Arhoolie Awards 2020
The Arhoolie Awards honor musicians, organizations, and individuals who carry on and uplift tradition-based music. Recipients are nominated by experts in the field and selected because of the extraordinary work they do to keep diverse roots and regional music thriving.
Meet the recipients of the third annual Arhoolie Awards:
Sugar Pie DeSanto
Sugar Pie DeSanto was performing at a 1954 talent show in San Francisco when bandleader Johnny Otis noticed her, invited her to join his revue, and gave her the name Sugar Pie. Her first big hit, “I Want to Know,” recorded by legendary Oakland producer Bob Geddins, rose to #3 on the 1959 Billboard charts and landed Sugar Pie a deal with Chess Records. Throughout the sixties she toured widely, including with James Brown, played the Apollo twenty times, recorded two duets with Etta James, and travelled to Europe as the only woman on an American Folk Blues Festival tour with Lightning Hopkins, Willie Dixon, and other giants. A prolific songwriter, Sugar Pie has penned over one-hundred compositions recorded by herself and others. Today, more than sixty years into her remarkable career, she’s still making records and music. Her latest album, Sugar’s Suite, is available on Jasman Records.
“Some people learned to sing in church,” says Louisiana musician Courtney Granger. “I learned to sing in bars.” A powerful country singer and master Cajun fiddler in the Balfa family tradition, Granger made his recording debut at age 16 on Rounder Records with Un Bal Chez Balfa. His 2016 solo record on the Valcour label, Beneath Still Waters, emphasized his country side. As a member of the Pine Leaf Boys, he has helped take Cajun music out to the world on State Department tours to Russia, the Middle East, and Macau. For his role in keeping traditional Cajun fiddling alive, and for the strength of his country singing, we present Courtney Granger with this 2020 Arhoolie Award.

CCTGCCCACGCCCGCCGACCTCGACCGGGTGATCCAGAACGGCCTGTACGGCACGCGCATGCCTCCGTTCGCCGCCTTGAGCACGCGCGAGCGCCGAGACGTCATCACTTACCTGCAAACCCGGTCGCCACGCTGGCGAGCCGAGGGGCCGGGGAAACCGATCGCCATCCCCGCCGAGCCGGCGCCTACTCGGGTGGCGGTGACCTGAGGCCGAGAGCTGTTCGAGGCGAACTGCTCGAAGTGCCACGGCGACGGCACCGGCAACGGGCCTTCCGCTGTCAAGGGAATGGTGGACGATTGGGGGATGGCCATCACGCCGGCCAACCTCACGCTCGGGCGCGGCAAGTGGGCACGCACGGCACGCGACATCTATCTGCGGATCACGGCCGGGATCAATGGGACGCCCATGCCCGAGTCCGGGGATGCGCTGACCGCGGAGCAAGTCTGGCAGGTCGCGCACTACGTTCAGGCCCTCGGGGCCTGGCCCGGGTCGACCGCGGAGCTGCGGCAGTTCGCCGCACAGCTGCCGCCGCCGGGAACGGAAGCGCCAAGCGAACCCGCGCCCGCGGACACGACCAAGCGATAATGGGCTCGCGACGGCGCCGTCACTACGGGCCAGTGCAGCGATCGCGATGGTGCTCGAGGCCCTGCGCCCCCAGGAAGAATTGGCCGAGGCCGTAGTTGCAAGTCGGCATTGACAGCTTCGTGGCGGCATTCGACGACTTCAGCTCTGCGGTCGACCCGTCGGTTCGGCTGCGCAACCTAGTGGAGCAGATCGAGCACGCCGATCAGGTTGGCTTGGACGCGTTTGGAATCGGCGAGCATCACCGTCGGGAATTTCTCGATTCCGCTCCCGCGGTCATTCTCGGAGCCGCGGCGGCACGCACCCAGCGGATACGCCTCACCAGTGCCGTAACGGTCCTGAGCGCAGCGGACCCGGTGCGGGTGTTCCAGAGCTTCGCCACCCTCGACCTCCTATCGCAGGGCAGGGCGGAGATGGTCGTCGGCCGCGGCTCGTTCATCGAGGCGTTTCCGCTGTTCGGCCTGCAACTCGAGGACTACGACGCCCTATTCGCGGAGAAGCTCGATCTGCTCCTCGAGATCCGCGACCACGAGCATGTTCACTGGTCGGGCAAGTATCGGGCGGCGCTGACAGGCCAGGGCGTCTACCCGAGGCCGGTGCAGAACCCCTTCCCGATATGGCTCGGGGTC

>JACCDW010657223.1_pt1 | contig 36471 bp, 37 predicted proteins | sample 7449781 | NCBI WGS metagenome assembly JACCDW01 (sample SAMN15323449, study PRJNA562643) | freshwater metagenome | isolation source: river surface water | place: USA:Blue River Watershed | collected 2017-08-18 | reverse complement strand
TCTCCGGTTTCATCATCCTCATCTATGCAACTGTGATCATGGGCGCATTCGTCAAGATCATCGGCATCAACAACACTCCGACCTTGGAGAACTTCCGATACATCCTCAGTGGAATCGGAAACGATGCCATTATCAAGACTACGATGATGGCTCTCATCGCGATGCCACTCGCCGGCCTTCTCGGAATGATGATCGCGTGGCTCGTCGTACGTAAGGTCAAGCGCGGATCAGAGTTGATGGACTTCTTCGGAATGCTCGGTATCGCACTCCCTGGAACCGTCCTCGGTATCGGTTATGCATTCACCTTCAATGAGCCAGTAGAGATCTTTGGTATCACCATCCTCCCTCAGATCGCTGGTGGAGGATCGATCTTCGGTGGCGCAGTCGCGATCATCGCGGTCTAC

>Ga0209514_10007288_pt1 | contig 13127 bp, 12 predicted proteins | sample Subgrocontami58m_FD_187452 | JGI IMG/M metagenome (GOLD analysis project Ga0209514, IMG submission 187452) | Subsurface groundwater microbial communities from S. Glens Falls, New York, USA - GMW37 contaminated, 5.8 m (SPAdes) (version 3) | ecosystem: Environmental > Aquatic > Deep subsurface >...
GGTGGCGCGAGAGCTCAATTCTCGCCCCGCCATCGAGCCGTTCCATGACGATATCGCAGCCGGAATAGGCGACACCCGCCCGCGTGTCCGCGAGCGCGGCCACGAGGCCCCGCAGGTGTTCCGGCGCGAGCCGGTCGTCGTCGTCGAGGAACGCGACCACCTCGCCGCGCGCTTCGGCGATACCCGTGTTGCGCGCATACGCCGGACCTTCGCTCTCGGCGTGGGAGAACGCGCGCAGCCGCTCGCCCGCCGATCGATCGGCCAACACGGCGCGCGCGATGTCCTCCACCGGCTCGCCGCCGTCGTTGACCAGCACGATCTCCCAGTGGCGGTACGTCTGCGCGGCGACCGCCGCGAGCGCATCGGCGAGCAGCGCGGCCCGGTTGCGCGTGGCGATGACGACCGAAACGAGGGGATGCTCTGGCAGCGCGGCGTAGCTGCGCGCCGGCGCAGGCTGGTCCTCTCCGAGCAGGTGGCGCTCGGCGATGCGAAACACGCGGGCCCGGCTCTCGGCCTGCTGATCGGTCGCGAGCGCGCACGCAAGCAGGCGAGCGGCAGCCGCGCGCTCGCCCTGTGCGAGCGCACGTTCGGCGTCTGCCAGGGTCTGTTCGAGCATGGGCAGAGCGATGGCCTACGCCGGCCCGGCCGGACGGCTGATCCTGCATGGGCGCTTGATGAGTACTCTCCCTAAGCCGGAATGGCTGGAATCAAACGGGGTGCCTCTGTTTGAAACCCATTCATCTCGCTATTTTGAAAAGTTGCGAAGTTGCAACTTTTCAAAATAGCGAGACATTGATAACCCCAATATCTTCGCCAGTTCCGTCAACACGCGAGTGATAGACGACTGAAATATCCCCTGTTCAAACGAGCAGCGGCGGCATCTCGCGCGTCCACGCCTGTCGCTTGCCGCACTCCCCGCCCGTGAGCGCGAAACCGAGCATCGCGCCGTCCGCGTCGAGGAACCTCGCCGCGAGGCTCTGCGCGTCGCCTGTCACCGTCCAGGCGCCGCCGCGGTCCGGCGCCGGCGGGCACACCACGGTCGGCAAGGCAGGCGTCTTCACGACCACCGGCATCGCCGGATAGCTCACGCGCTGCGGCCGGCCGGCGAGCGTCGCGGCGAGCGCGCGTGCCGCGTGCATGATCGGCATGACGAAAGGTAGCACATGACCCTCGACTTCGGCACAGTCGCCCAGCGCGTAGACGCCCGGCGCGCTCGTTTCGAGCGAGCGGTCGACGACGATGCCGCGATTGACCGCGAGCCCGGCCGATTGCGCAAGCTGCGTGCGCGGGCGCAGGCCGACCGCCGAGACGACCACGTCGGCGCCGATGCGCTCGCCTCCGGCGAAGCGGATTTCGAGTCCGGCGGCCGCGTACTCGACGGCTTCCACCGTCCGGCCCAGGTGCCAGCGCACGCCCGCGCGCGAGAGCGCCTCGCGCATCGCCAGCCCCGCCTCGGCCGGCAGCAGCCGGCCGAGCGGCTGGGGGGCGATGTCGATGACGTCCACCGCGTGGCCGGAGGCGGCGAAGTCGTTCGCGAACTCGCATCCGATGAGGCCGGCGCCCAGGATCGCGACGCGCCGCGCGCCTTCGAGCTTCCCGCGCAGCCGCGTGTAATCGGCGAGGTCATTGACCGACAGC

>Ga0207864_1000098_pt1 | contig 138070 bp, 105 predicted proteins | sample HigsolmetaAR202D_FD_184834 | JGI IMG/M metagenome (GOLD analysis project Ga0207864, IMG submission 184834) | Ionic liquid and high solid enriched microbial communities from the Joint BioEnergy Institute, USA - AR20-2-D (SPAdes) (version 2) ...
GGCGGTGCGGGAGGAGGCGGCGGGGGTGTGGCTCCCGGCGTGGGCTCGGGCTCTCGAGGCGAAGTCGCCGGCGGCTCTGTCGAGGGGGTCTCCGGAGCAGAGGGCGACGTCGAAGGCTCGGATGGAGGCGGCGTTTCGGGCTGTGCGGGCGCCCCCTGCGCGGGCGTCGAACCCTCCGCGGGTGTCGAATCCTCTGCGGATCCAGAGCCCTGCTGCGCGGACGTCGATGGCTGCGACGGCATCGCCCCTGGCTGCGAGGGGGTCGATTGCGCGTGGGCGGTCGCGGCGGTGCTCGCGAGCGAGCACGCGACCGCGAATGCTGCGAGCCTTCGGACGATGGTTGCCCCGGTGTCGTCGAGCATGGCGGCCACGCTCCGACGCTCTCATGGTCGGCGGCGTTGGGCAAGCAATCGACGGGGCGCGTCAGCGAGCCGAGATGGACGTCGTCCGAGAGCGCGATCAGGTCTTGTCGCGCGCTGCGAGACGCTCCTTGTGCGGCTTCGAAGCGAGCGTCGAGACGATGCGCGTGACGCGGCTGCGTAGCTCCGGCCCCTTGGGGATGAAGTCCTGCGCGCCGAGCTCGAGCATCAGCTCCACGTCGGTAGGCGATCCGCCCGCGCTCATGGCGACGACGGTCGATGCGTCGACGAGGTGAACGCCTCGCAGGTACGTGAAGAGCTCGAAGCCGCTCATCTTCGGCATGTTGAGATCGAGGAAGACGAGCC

The Roots of Music
As the floodwaters of Hurricane Katrina receded, with schools closed or more limited, homes washed away, loss of life and violence on the rise, many kids of New Orleans had no safe place to go. Derrick Tabb, snare drummer for Rebirth Brass Band, saw that school band programs were no longer funded, and decided to do something about it: he created The Roots of Music, a citywide band program. 100 kids showed up the first night. He got them fed, provided a safe place to play, and before long was teaching them how to play in a New Oreleans brass band, to perform in second lines and Mardi Gras parades. Today we congratulate The Roots of Music and its many hundreds of students later on their incredible work and play.
Flaco Jimenez – 2020 Chris Strachwitz Legacy Award
Leonardo “Flaco” Jiménez, master of the conjunto accordion, was born in 1939 in his beloved San Antonio, Texas. One of eight children born to accordion legend Don Santiago Jiménez and Luisa Jiménez, he has recorded for over fffty years both solo and with other legendary artists including The Rolling Stones, Los Super Seven, Dwight Yoakam, Ry Cooder, Linda Ronstadt, the Mavericks, and Los Lobos. Jiménez won a Grammy award in 1986 for his Arhoolie Records album Ay Te Dejo en San Antonio, in 1990 with the Texas Tornadoes, and again in 1996 for his album Flaco Jiménez. He received the National Heritage Fellowship awarded by the National Endowment of the Arts in 2012, and a Grammy Lifetime Achievement Award in 2015.
About the Arhoolie Awards
The Arhoolie Awards are neither applied for nor sought. Nominations are made by board members, friends, and experts in our field. Winners are chosen by the Arhoolie Foundation board of directors. Recipients receive $10,000 with no obligations: this award is simply meant to encourage, support, and shine a light on extraordinary people and organizations, and to help them continue doing what they do.